First test of unity

An Israel army spokesman said on Monday that Israel used advanced technology to locate the tunnel but declined to elaborate.

The army has been seeking to build an underground wall surrounding Gaza that would block such tunnels, among other methods it has been developing.

Israeli leaders have been keen to show they are addressing the threat of tunnels from the Gaza Strip.

A state inquiry in February accused Prime Minister Benjamin Netanyahu and top army brass of being unprepared for the tunnels used by Hamas during the 2014 conflict.

Hamas has ruled Gaza since a near civil war with Fatah, based in the occupied West Bank, in 2007.

Since then they have fought three wars with Israel, while Gaza’s two million citizens have suffered as Israel has blockaded the strip.

Egypt’s border with the enclave has also remained largely closed in recent years.

Wednesday’s scheduled handover of the border crossings is a first key test of the Hamas-Fatah reconciliation deal.

Israel has said it will reject any unity government that includes Hamas if the group does not disarm and recognise the country, among other demands.

During the 2014 war, 32 tunnels were discovered, including 14 that extended into Israel, according to a UN report on the conflict.

The devastating conflict killed 2,251 Palestinians, while more than 10,000 were wounded and 100,000 were left homeless.

On the Israeli side, 74 people were killed, all but six of them soldiers.

Israeli boy, 12, injured in rock attack at Hebron spring

(THIS ARTICLE IS COURTESY OF THE TIMES OF ISRAEL)

 

Israeli boy, 12, injured in rock attack at Hebron spring

Video appears to show Palestinian assailant throw stone into well where children were sitting, knocking boy unconscious

An Israeli boy was knocked unconscious after being hit in the head by a stone while at a spring in the West Bank city of Hebron, in what the army said was an attack by a Palestinian assailant Saturday.

The incident occurred at the Abraham’s Well spring in the Jewish enclave of the city.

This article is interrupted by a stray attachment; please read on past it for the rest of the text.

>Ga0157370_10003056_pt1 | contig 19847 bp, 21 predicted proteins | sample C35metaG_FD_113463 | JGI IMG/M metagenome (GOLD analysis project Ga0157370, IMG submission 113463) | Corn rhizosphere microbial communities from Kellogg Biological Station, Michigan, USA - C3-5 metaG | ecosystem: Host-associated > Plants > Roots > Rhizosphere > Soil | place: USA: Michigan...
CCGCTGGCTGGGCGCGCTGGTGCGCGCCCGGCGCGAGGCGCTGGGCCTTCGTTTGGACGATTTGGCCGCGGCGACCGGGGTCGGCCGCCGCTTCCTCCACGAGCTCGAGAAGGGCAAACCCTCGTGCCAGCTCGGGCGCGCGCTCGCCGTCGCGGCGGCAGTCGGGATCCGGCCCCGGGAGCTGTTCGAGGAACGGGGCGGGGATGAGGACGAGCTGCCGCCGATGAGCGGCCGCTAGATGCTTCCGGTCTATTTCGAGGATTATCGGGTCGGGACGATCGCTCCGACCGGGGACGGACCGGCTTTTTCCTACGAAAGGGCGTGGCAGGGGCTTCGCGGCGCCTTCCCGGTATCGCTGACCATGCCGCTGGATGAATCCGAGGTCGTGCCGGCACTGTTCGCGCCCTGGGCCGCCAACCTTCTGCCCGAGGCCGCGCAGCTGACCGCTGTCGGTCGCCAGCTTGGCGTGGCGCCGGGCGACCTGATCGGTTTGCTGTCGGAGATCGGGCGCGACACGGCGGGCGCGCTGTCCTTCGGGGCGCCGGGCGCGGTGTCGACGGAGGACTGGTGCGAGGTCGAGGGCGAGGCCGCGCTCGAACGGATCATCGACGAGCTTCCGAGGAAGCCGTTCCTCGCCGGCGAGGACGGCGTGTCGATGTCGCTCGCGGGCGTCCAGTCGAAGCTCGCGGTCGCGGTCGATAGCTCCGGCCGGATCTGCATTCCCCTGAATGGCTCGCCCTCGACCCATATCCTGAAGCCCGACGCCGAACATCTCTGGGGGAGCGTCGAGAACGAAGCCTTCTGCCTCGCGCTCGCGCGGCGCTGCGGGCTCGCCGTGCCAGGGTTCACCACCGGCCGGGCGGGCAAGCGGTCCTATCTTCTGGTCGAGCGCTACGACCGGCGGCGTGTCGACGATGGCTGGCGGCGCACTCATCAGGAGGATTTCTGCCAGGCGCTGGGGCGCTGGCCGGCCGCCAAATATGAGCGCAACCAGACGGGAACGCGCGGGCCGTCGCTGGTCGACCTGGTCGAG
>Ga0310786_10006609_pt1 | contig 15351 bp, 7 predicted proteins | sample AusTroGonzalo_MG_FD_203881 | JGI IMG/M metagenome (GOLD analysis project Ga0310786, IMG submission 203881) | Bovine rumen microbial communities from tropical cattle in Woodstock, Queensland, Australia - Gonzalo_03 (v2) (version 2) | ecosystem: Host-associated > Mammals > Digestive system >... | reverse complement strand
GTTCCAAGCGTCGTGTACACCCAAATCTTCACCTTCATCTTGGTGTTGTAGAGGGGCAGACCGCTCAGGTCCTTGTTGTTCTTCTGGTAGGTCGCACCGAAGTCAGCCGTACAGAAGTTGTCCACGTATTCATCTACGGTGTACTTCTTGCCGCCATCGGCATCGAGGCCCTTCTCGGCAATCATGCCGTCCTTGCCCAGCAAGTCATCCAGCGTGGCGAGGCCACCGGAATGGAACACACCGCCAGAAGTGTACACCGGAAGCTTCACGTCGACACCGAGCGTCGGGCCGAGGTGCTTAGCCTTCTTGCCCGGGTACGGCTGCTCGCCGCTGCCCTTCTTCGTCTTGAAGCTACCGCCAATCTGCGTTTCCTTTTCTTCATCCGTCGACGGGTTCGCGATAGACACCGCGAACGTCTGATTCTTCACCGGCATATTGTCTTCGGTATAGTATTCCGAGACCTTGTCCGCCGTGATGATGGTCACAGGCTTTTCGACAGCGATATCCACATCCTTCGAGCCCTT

According to a spokesman for the Jewish community of Hebron, a man dropped a large stone on a group of children sitting at the spring, hitting one on the head.

The 12-year-old fell into the pool and had to be rescued by friends who immediately alerted the authorities, community representative Noam Arnon said.

Medics arrived at the scene and took the boy to Hadassah Hospital in Jerusalem where he received 10 stitches for the head wound.

A spokeswoman for the hospital said the boy regained consciousness and designated his injuries as minor.

The head of a 12-year-old boy after receiving 10 stitches to close a wound caused by a large rock that was dropped on him by a Palestinian in Hebron on October 21, 2017. (Courtesy: Jewish settlement in Hebron spokesperson)

Responding to an inquiry into the attack, the IDF spokesman said that an “unidentified Palestinian” was responsible for throwing the rock and that security forces were “searching the area for suspects.”

A video of what appears to be Saturday’s incident currently being disseminated on social media shows an assailant throwing the rock into the spring from above before running away.

Arnon said the video was obtained from army security cameras. The IDF said it did not release the footage, but did not deny the possibility that it was the source. Among those to share it was the former English-language spokesperson for the IDF.

The flashpoint city of Hebron, where a Palestinian majority lives in close proximity to a small minority of settlers who are heavily guarded by Israeli troops, has been the scene of numerous stabbings and attempted stabbings since a wave of attacks carried out by Palestinians began in October 2015.

Judah Ari Gross contributed to this report.

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Why Iran and Israel may be on the verge of conflict — in Syria

(THIS ARTICLE IS COURTESY OF THE NEW YORK POST)

Why Iran and Israel may be on the verge of conflict — in Syria

TEL AVIV  — Some Israelis like to go to the Golan, where from the safety of a ramp overlooking the valley below, they can watch — no binoculars needed — the most consequential regional event of the age: the Syrian civil war.

This week, however, the Israel Defense Forces closed the area for visitors, letting in only the local farmers who worried about missing the cherry harvest.

That’s because for three days in a row, mortar shells flew across the border onto the Israeli-controlled side of the Golan, putting war gawkers at too much risk.